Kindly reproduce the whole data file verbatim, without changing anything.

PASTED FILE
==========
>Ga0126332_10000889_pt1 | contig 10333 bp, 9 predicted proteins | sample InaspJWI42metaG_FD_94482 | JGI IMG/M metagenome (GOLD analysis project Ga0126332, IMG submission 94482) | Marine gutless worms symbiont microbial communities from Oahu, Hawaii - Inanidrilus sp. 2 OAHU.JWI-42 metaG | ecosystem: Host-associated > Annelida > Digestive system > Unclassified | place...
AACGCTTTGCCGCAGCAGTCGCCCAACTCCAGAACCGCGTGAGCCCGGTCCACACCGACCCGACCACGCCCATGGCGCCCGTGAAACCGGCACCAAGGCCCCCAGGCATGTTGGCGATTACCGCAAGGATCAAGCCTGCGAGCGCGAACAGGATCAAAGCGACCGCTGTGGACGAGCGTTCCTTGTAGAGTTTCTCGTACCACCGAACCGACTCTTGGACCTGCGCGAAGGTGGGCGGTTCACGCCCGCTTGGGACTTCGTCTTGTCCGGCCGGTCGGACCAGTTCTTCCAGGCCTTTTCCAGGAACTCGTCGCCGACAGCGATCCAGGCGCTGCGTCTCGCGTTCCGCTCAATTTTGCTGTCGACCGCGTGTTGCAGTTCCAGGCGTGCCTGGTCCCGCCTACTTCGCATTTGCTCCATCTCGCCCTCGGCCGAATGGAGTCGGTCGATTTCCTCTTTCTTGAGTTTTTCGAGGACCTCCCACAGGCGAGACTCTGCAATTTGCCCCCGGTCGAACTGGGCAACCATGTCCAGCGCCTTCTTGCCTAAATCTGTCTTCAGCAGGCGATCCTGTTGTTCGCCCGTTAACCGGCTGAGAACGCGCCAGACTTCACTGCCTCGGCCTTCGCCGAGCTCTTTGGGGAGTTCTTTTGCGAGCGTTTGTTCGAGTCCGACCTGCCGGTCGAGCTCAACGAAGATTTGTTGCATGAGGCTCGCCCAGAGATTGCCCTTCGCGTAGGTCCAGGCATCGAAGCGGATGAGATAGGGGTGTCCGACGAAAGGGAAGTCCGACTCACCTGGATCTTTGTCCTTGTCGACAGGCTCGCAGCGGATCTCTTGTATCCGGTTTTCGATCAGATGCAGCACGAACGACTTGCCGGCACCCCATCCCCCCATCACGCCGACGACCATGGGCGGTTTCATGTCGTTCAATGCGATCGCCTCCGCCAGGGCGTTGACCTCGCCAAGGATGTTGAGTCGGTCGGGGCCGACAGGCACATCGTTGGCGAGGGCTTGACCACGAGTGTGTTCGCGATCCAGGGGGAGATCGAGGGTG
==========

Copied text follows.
>Ga0126332_10000889_pt1 | contig 10333 bp, 9 predicted proteins | sample InaspJWI42metaG_FD_94482 | JGI IMG/M metagenome (GOLD analysis project Ga0126332, IMG submission 94482) | Marine gutless worms symbiont microbial communities from Oahu, Hawaii - Inanidrilus sp. 2 OAHU.JWI-42 metaG | ecosystem: Host-associated > Annelida > Digestive system > Unclassified | place...
AACGCTTTGCCGCAGCAGTCGCCCAACTCCAGAACCGCGTGAGCCCGGTCCACACCGACCCGACCACGCCCATGGCGCCCGTGAAACCGGCACCAAGGCCCCCAGGCATGTTGGCGATTACCGCAAGGATCAAGCCTGCGAGCGCGAACAGGATCAAAGCGACCGCTGTGGACGAGCGTTCCTTGTAGAGTTTCTCGTACCACCGAACCGACTCTTGGACCTGCGCGAAGGTGGGCGGTTCACGCCCGCTTGGGACTTCGTCTTGTCCGGCCGGTCGGACCAGTTCTTCCAGGCCTTTTCCAGGAACTCGTCGCCGACAGCGATCCAGGCGCTGCGTCTCGCGTTCCGCTCAATTTTGCTGTCGACCGCGTGTTGCAGTTCCAGGCGTGCCTGGTCCCGCCTACTTCGCATTTGCTCCATCTCGCCCTCGGCCGAATGGAGTCGGTCGATTTCCTCTTTCTTGAGTTTTTCGAGGACCTCCCACAGGCGAGACTCTGCAATTTGCCCCCGGTCGAACTGGGCAACCATGTCCAGCGCCTTCTTGCCTAAATCTGTCTTCAGCAGGCGATCCTGTTGTTCGCCCGTTAACCGGCTGAGAACGCGCCAGACTTCACTGCCTCGGCCTTCGCCGAGCTCTTTGGGGAGTTCTTTTGCGAGCGTTTGTTCGAGTCCGACCTGCCGGTCGAGCTCAACGAAGATTTGTTGCATGAGGCTCGCCCAGAGATTGCCCTTCGCGTAGGTCCAGGCATCGAAGCGGATGAGATAGGGGTGTCCGACGAAAGGGAAGTCCGACTCACCTGGATCTTTGTCCTTGTCGACAGGCTCGCAGCGGATCTCTTGTATCCGGTTTTCGATCAGATGCAGCACGAACGACTTGCCGGCACCCCATCCCCCCATCACGCCGACGACCATGGGCGGTTTCATGTCGTTCAATGCGATCGCCTCCGCCAGGGCGTTGACCTCGCCAAGGATGTTGAGTCGGTCGGGGCCGACAGGCACATCGTTGGCGAGGGCTTGACCACGAGTGTGTTCGCGATCCAGGGGGAGATCGAGGGTG